Deltiology, the term used for the collection and study of postcards, is thought by many to be one of the largest collectable hobbies in the world.
In order to best understand the inscriptions on the postcards, a brief background account of the U.S. formal postal rules and design of the card is necessary.
The private postal card was first developed by John P. Charlton of Philadelphia in 1861, for which he obtained the copyright and later transferred to H. L. Lipman.
These early cards, decorated with a slight border pattern and labeled “Lipman’s Postal Card, Patent Applied For,” were for sale on the market until 1873 when the first government postcards appeared.
The U.S. Postal Service issued pre-stamped postal cards in 1873. The USPS was the only one allowed to print such cards until 1898, when Congress passed the Private Mailing Card Act, which allowed private companies to produce and sell cards.
Postcards printed and sold before 1898 are generally considered to be part of the Pioneer Era. The term “Private Mailing Card” was required to be printed on all cards not issued by the United States Postal Service.
At this point, only the government was allowed to print the term “Postcard” on the back of the cards. All private printing firms used various terms, such as Souvenir Card or Mailing Cards Correspondence Cards. Postcards produced from 1898 to 1901 are considered part of the Private Mailing Card Period.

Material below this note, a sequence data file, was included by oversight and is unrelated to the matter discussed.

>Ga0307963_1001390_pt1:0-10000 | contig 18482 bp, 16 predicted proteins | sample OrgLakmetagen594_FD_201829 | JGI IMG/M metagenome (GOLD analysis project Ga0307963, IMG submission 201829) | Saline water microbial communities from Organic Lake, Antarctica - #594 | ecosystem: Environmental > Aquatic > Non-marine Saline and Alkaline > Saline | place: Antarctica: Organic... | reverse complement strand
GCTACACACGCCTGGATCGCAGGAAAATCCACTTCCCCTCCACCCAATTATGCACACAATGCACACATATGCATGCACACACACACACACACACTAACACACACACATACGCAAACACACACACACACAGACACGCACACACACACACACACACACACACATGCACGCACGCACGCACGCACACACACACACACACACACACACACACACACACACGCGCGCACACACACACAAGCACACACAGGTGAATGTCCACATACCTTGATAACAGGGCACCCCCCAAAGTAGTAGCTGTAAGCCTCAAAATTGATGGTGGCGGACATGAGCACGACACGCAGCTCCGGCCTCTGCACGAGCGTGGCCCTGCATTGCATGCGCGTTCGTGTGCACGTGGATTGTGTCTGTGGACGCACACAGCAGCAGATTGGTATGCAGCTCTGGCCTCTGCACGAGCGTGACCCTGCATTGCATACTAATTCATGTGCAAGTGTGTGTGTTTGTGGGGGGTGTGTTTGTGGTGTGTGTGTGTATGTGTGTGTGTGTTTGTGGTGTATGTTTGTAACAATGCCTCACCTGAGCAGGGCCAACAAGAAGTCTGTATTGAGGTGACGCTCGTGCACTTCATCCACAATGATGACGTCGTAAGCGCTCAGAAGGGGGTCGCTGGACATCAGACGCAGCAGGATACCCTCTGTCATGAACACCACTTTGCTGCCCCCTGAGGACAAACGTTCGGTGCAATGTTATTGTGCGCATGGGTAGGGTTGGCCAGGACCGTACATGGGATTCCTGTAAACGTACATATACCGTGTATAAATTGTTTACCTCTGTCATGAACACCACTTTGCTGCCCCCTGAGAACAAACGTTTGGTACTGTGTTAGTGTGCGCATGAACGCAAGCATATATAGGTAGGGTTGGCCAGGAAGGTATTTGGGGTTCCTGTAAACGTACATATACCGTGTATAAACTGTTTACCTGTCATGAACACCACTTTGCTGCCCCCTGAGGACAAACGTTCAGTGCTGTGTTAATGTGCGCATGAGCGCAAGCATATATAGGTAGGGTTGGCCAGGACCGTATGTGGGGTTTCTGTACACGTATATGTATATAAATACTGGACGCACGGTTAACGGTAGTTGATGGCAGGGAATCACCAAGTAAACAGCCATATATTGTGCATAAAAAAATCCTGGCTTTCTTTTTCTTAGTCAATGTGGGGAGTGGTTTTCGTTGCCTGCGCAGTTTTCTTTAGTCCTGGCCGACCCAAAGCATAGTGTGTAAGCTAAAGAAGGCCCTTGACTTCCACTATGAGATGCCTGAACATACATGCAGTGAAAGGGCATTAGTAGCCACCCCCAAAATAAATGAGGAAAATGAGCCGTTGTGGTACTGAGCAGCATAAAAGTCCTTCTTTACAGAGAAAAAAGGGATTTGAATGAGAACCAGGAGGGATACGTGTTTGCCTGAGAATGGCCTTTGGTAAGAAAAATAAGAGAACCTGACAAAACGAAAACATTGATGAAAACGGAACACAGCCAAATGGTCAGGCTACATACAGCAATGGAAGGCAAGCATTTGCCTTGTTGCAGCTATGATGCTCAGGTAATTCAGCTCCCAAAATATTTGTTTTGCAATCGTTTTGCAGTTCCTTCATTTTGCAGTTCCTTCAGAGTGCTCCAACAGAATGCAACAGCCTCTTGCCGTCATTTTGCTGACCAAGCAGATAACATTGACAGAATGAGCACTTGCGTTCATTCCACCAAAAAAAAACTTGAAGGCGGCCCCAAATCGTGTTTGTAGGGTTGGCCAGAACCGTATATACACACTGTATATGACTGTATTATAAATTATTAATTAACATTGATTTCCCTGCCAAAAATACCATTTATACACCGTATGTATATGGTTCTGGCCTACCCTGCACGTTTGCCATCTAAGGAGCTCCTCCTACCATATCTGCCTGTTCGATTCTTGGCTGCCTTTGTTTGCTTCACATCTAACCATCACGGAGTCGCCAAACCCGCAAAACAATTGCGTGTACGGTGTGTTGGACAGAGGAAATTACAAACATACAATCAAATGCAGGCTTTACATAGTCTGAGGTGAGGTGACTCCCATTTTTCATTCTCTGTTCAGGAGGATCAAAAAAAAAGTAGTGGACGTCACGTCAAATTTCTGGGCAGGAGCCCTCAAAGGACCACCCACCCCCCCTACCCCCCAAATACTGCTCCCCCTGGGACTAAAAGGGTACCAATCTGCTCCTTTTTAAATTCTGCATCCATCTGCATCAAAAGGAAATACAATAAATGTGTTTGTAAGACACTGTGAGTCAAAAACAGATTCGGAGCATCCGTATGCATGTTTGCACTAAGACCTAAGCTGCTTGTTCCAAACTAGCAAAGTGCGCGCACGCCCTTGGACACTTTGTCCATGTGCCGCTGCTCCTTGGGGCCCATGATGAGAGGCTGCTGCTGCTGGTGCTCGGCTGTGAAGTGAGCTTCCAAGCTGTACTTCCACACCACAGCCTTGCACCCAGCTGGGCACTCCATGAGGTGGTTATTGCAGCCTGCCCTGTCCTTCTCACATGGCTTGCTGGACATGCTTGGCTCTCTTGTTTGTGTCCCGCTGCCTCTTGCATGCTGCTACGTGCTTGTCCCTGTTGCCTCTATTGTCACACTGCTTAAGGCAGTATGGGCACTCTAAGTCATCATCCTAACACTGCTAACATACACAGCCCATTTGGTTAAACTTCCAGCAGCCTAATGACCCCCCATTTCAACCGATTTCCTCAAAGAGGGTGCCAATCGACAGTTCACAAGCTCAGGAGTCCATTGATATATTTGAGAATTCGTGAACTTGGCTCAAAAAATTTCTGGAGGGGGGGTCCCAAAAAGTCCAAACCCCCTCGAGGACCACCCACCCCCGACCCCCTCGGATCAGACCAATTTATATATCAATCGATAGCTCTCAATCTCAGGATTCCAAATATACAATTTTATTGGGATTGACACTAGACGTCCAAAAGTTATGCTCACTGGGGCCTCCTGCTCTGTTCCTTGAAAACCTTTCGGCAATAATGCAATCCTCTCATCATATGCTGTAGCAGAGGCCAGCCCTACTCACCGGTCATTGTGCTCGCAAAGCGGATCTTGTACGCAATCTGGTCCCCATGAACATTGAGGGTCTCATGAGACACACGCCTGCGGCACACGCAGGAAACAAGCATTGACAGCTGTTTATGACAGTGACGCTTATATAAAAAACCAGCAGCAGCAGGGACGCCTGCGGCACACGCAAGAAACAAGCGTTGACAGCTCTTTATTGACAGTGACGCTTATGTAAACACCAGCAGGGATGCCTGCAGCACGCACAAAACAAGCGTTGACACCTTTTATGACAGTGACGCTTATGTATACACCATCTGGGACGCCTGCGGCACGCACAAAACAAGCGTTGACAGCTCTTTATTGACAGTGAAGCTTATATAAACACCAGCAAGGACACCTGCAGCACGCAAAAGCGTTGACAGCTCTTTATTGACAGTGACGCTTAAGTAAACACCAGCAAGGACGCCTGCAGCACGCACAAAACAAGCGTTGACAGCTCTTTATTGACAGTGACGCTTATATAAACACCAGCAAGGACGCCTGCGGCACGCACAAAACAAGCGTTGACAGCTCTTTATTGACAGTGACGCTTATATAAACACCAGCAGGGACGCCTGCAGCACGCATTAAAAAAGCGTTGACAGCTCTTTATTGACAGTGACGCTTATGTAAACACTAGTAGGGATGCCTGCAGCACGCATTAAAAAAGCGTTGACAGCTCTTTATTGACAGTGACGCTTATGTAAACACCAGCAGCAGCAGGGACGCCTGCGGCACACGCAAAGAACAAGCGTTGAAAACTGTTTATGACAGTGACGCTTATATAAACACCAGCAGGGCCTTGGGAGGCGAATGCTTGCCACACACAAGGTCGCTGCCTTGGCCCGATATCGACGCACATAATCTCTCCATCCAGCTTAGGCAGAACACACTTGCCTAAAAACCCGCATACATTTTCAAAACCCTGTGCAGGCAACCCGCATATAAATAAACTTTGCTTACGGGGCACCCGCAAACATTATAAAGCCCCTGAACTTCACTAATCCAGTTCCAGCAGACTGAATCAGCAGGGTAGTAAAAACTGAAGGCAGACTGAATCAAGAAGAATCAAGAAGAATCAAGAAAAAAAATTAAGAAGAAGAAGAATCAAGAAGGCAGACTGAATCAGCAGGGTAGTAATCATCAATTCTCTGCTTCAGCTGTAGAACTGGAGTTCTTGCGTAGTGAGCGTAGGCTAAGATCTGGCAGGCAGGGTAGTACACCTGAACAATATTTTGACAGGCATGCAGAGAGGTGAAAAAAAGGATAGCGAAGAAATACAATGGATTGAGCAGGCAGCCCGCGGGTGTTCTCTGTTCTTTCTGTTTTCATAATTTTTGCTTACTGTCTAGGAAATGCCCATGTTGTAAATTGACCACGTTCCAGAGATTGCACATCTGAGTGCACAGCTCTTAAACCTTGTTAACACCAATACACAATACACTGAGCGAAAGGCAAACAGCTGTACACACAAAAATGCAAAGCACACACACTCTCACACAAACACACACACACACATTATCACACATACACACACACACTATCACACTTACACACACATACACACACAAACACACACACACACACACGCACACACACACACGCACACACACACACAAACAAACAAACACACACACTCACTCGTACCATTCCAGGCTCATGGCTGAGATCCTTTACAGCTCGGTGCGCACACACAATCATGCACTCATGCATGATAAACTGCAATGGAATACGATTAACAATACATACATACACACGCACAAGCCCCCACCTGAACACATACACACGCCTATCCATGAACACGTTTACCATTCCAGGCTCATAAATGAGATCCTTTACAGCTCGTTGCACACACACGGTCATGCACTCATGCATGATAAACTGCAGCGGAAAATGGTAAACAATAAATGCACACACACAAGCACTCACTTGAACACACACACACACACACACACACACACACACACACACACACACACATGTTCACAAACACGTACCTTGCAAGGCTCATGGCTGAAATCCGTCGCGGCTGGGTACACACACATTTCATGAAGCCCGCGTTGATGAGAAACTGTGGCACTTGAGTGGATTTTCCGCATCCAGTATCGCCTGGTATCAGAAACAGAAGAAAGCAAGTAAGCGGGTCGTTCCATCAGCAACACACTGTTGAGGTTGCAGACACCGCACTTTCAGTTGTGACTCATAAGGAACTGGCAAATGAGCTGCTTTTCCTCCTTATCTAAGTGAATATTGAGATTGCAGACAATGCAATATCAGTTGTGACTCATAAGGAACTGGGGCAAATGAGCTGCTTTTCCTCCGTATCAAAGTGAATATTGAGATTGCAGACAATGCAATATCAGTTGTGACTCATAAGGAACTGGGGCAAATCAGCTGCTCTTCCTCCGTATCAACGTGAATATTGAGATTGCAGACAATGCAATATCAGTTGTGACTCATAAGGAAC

Most pre-1901 postcards are characterized by an “Undivided Back,” meaning they do not have the line going down the center of the card. By law, writing was not permitted on the address side of the postcard, and that is why messages were written across the front over the photographs or artwork on the card.
Some private postcard firms even provided a small space on the front for messages. These private mailing cards were to be posted with one-cent stamps (the same rate as governmental postals) instead of the two-cent letter rate.
The turn-of-the-century also saw the beginning of “Real Photo” postcards. These were postcards that had real photographs and were usually printed on a special stock paper.
The top postcard is an example of the address side of the private mailing era postcards. Notice that the graphic states that the card is a “ U.S. Postal Card,” and the one-cent postal stamp is actually printed on the card.
Also, notice the instruction to the sender that “Nothing But The Address Can Be Placed On This Side.” The private postal card was mailed to William Milne Esquire of Lockport, Illinois (Will County).
The bottom postcard also dates from the private mailing era. This private mailing card is typical of cards sent from banks as payment reminders. This postcard is from The Merchants’ National Bank of Chicago and is dated May 16, 1883. This private era postal card was mailed from Chicago to Lockport (Will County).
The typed card reads: “Dear sir: I have received your favor of 15 with enclosures, as stated.” The handwritten portion reads: “$174.75 to Merchants National Peoria, use Weds Canal Commissioners.” The card is signed - “Yours respectfully, C.B. Blair, President.”
More on the different postcard eras in a later column.